Kami – A God. However, if one refers to or addresses “God”, the honorific “-sama” is attached to it. Hence Kami-sama. Kami is the Japanese word for the spirits, natural forces, or essence in the Shinto faith.
Kanchyou – Captain. Used to address the commander of a warship. See also Teichyou.
Kawaii – Cute. Don’t mix it up with Kowai. Literally means “lovable”, “cute”, or “adorable”, it has become a prominent aspect of Japanese popular culture. The noun is Kawaisa, literally, “lovability”, “cuteness” or “adorableness”. The words “kawaii” have the root word “kawai” which is formed from the kanji “ka”, meaning “acceptable”, and “ai”, meaning “love”. The term kawaii can take some meanings, like “cool”,”groovy”,”acceptable”,”desirable”,”charming” and “non-threatening”.
Kaze – Wind.
Ki – Tree, yellow, table, mood, raw, chest, … “Ki” has many uses depending on its kanji writing. If you only have the kana writing you’ll have to look at the context to determine the correct translation. [Sailor Moon]: “Kino Makoto” although it is a name literally means Makoto of the tree.
Kimagure – It means “whimsical”, “capricious”, or “fickle” (although these are all in adjective form. “kimagure” itself is noun.
Koko – Here, this place. Used to refer to a place which is closer to the speaker than to the listener.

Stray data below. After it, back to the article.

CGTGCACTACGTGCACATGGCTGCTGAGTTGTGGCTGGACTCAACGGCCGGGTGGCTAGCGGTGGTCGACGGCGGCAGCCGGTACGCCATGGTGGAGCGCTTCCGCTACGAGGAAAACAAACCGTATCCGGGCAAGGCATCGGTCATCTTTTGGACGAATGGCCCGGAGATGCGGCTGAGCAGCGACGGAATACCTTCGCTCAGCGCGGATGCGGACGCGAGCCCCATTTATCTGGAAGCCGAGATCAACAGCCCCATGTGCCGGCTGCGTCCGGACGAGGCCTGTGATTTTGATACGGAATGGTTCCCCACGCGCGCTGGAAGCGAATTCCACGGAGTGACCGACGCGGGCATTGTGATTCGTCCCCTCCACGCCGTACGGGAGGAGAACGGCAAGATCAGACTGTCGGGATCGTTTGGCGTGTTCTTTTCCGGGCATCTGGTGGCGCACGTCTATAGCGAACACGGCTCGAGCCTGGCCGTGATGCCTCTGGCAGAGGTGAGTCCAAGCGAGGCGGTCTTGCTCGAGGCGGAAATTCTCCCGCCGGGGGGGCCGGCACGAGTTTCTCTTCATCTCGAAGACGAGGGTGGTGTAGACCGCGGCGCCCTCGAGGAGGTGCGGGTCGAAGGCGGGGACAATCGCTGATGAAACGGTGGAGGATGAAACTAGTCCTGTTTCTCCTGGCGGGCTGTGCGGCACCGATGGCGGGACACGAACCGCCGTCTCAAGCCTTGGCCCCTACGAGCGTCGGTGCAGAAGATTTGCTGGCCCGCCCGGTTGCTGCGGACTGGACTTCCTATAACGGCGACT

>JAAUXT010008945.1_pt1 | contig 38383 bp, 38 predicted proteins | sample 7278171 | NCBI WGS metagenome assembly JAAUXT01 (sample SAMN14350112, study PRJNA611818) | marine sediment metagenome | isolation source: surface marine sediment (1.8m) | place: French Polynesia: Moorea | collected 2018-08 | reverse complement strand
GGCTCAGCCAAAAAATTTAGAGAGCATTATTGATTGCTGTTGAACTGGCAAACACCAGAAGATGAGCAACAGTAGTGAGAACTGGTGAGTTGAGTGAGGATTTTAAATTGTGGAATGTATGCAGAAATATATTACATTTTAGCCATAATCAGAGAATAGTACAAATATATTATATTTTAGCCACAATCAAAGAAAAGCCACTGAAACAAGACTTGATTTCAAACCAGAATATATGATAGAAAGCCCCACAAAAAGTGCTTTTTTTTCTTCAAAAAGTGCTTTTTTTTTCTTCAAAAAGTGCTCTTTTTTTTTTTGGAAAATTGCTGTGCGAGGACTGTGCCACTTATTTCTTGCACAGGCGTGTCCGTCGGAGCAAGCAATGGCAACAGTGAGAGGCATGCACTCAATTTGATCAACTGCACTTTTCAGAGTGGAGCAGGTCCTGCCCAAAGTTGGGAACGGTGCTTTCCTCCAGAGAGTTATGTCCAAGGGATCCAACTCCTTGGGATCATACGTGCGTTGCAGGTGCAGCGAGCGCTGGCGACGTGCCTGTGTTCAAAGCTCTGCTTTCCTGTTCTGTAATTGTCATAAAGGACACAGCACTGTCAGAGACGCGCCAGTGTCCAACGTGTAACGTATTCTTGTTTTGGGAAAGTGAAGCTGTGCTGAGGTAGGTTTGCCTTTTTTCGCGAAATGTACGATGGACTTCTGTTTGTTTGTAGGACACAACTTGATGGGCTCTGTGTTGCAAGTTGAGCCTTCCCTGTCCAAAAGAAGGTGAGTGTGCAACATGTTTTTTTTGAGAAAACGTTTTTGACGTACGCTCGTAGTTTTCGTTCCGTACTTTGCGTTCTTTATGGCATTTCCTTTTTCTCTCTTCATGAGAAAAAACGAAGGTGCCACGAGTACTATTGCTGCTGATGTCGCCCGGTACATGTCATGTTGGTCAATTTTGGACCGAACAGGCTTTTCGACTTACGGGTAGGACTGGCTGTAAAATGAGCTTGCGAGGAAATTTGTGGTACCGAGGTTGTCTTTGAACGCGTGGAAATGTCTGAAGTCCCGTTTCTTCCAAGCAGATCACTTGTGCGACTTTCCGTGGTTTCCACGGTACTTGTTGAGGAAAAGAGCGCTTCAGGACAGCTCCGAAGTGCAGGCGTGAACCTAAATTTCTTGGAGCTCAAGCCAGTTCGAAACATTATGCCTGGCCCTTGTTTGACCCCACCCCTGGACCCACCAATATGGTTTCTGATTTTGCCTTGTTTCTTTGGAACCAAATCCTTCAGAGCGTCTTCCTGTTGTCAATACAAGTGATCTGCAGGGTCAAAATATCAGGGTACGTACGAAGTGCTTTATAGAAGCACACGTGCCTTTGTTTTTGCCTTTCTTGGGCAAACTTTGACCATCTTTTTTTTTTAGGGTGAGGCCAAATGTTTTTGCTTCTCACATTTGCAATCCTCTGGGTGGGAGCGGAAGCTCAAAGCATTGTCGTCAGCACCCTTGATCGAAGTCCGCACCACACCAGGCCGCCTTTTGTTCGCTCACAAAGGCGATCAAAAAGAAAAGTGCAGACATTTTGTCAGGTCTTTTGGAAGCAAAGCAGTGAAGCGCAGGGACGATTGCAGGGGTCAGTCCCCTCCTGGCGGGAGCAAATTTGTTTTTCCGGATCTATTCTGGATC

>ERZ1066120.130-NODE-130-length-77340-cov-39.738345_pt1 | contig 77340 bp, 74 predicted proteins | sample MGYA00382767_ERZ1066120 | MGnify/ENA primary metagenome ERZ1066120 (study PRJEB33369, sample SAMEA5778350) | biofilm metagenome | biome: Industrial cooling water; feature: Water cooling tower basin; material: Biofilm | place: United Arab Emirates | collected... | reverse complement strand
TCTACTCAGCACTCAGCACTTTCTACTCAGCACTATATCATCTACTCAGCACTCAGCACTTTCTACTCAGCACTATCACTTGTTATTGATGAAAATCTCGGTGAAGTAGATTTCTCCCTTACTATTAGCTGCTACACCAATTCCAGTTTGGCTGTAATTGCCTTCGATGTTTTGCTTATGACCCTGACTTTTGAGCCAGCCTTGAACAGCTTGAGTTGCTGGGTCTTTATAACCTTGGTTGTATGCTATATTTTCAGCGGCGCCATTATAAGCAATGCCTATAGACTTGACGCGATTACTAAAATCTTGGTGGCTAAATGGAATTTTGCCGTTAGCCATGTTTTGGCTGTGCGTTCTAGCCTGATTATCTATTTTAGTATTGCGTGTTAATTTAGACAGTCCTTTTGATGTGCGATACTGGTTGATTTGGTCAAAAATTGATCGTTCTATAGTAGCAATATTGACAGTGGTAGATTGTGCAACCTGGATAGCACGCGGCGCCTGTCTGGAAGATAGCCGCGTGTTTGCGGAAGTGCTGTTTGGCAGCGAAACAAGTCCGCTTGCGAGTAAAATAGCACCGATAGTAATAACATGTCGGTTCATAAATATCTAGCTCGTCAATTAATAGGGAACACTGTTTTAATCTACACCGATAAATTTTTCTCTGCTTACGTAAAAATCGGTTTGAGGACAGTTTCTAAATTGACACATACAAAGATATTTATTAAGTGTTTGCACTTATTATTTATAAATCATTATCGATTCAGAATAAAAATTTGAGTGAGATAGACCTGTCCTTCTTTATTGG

Konban wa – Good evening. Standard greeting in the evening. Keep in mind that the actual spelling is “konban ha”.
Konnichi wa – Hello, Good day. Standard greeting. Keep in mind that the actual spelling is “konnichi ha”.
Kousoku – Lightspeed. [Gall Force]: “Kousoku drive”: lightspeed drive.
Kowai – Scary, frightful. Can also be used on its own to indicate that one is affraid. [Sailor Stars]: When little Hotaru is menaced by the malevolent reflection of Neherenia she says “Kowai”. She used it to indicate she was affraid although she didn’t say it to anyone in particular. Don’t mix it up with Kawaii.
Kun – A diminutive suffix attached to a male person’s name. Used only in informal speech e.g. among close friends or family. [Kimagure Orange Road]: Madoka addresses Kyousuke as Kasuga-kun. The fact that she uses his family name in combination with kun is an indication that although they are close she keeps a certain distance by using his family name. [Shin Seiki Evangelion]: Rei refers to Shinji as Ikari-kun for the same reasons. Colleagues at work may also use the combination -kun. It is also used to address or refer to a male person who is younger and/or has a lower status than the speaker. In some cases it is also used to refer to a female person. [Ranma 1/2]: On at least one occasion Genma addressed Nabiki as Nabiki-kun. See also Chan.